This fall, the Texas Board of Education will be deliberating the “strengths and weaknesses” of evolution and whether the phrase belongs in the state science curriculum. The results of the board’s decision will have wide repurcussions. The review of the standards is to establish guidelines for textbook publishers, who are watching the process closely.
The board’s chairman Don McLeroy is an avid Young Earth Creationist and believes the world less than 10,000 years old. Appointed last summer by conservative Gov. Rick Perry, McLeroy insists he is only interested in seeing that the best science education standards are adopted. In no way, he has promised, will he push for the teaching of creationism or intelligent design. But wary educators believe the state board members may be eyeing an innocuous-sounding phrase buried in the curriculum’s general standards. Steve Schafersman of Texas Citizens for Science said that the existing wording “strengths and weaknesses,” which were inserted into the standards during the late ‘80s to appease creationists, may be exploited in order to insert educational requirements that present evolution as a controversial subject.
Coincidentally, 160 miles north from the Austin conference room where the board will be debating how evolutionary theory should be taught in its public schools, creationists announced this summer that they have discovered proof of man and dinosaur co-existence.
Just outside of Glen Rose, Texas, in a place known as the Paluxy Flats, creationists say they have identified the three-toed footprint of an Acrocanthosaurus, who passed through millions of years ago, perhaps hunting, when this was once a much different landscape of tidal flats and marsh.
That in itself is not unusual. Such footprints cover this region. But creationists claim that inside the dinosaur footprint is the unmistakable mark of a human footprint. Carl Baugh, who runs the Creation Evidence Museum, just outside of Glen Rose, said he has analyzed the prints and can vouch for their validity.
It bears noting that Baugh’s past claims have all been thoroughly debunked. Scientists place the age of the Earth at 4.55 billion years and there is no credible scientific evidence backing up young earth creationism.
But one still has to wonder, with more than a little trepidition, if when McLeroy addresses the weaknesses of evolution, does he means the kind of “evidence” such as what was supposedly unearthed in Glen Rose?
And for those of us watching from Pennsylvania, it appears little has changed.
Four years ago this summer, an event that may sound familiar to those in Texas played out in a small rural community in south-central Pennsylvania. A member of the Dover Area School Board uttered a sentence at a public meeting that would touch off a firestorm of debate in his small community and across the nation.
During a discussion about why the board refused to buy a ninth grade biology textbook which included a section on evolutionary theory, Bill Buckingham set the stage for the first constitutional test of intelligent design—the concept that life’s complexity demands a guiding hand.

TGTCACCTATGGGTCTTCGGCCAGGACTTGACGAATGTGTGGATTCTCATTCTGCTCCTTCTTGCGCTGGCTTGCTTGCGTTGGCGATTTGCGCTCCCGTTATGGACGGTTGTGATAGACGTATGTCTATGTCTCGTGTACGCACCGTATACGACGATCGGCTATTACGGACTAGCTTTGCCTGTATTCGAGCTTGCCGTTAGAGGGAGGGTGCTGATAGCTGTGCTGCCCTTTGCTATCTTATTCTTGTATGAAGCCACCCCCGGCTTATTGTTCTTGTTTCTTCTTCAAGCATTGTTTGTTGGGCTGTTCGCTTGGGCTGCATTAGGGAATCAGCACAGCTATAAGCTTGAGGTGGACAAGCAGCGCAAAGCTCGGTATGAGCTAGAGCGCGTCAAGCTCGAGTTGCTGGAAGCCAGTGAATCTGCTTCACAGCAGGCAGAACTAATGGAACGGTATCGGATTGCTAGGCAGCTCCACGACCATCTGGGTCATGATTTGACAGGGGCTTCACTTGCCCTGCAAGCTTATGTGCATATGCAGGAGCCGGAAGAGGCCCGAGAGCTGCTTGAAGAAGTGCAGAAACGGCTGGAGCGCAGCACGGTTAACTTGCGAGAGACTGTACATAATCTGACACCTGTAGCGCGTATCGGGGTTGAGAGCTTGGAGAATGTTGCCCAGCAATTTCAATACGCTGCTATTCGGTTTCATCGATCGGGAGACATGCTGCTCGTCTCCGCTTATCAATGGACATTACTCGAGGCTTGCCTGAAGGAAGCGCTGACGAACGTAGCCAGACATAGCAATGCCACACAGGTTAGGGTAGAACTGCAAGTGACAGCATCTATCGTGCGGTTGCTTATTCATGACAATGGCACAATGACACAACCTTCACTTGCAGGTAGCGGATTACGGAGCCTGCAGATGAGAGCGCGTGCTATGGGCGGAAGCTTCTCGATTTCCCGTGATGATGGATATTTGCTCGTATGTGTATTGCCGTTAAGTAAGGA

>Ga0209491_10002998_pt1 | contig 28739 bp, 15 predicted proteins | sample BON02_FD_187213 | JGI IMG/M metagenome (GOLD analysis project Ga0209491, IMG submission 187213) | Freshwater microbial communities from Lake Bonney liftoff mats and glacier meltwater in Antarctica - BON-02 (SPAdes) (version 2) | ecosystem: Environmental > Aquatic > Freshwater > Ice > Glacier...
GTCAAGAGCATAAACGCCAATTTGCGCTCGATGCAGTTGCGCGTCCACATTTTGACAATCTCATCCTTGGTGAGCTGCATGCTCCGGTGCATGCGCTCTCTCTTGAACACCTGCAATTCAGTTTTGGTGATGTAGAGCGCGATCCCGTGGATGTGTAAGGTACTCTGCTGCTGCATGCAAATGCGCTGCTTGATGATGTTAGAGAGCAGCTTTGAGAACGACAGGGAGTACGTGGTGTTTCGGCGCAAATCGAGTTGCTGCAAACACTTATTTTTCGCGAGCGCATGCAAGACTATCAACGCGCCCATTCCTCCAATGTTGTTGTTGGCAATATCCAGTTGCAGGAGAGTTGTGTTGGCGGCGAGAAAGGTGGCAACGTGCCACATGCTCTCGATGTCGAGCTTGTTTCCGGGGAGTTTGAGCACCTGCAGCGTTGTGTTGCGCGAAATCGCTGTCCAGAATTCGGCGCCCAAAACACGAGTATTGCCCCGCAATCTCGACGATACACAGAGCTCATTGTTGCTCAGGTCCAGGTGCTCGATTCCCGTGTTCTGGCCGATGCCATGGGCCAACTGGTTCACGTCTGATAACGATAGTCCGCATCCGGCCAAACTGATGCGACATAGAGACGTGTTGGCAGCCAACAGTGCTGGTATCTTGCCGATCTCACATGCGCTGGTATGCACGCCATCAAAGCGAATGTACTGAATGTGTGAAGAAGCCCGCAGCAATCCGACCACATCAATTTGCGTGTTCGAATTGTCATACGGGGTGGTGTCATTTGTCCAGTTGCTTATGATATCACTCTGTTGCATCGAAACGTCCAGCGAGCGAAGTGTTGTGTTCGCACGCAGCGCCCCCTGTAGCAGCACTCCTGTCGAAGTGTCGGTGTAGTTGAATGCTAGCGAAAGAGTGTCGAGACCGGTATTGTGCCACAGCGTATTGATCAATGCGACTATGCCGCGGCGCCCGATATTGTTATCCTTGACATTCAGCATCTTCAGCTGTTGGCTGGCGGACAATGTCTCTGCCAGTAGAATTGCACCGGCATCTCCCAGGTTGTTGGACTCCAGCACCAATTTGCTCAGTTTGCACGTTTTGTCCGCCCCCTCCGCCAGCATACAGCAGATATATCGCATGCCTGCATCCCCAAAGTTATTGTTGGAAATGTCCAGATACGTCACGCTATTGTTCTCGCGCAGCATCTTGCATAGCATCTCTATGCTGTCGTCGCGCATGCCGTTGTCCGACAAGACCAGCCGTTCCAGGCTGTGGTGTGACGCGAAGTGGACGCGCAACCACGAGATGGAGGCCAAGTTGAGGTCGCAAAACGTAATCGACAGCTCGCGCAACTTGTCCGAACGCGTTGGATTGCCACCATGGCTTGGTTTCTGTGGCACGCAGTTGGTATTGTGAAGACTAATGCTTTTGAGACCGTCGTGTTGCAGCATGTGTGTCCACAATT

“Two thousand years ago, someone died on the cross. Won’t somebody stand up for him?” Buckingham told the head of his science department before a crowd of 100 people. Two local reporters, Joe Maldonado and Heidi Bernhard-Bubb, also in the audience that day, dutifully recorded his comment and the creationist remarks of Buckingham’s fellow board members in the next day’s newspapers.
That a little more than six months later, Buckingham and his fellow board members would deny under oath that he made the statement at the meeting, or that any of them even so much as uttered the word creationism, only sealed their fate for what would come to pass.
Their remarks, and their denial of them, led to a six-week trial in which intelligent design’s creationist roots were laid bare, the lead intelligent design expert admitted that for ID to qualify as science, he would have to redefine science to include astrology, the school board would be investigated for perjury and U.S. Judge John E. Jones III, a George Bush appointee, would issue his landmark ruling in Dec. 2005 that said not only was intelligent design not science, but that “The writings of leading ID proponents reveal that the designer postulated by their argument is the God of Christianity.”
It became a beautiful victory for those standing up for scientific principles and religious freedom.
Now, the latest attempt to force religion into science class is taking place in Texas. But the Lone Star is not alone. Similar debates are being waged in other states around the country. Stinging over Judge Jones’ decision, members of the Discovery Institute, intelligent design’s chief proponents, had been relatively quiet for two years. But this spring, they returned.
It began with the marketing campaign of the doomed documentary, Expelled: No Intelligence Allowed, which argues that academic freedom is under attack.
The movie stars Ben Stein, the former Nixon speech-writer most famous for his role as the ineffectual teacher in Ferris Bueller’s Day Off. In the movie, he says that educators who embrace intelligent design and question evolution are being persecuted for their beliefs.
At the same time, the Discovery and Expelled’s marketing team unveiled a web site touting suggested legislation to “protect academic freedom” by encouraging the teaching of alternative theories of controversial subjects, such as evolution.
In the scientific community, evolutionary theory is a considered to be the unifying principle of biology. But despite the fact that there is no scientific controversy, lawmakers from several states pushed this sample legislation. In Florida, Missouri, South Carolina and Alabama, the bills failed.
But in June, following overwhelming support in the state House and Senate, Bobby Jindal of Louisiana became the first governor to sign the first “academic freedom” bill into law. Observers on both sides of the issue are now waiting for the first school district in the state to adopt a curriculum based on this new language.
Of course, these academic freedom bills, along with the “teach the strengths and weaknesses” wording in Texas are merely a watered-down version of intelligent design—what Judge John E. Jones III, in his ruling anticipated and addressed when he decreed Discovery’s fall back “teach the controversy” strategy was a fraud.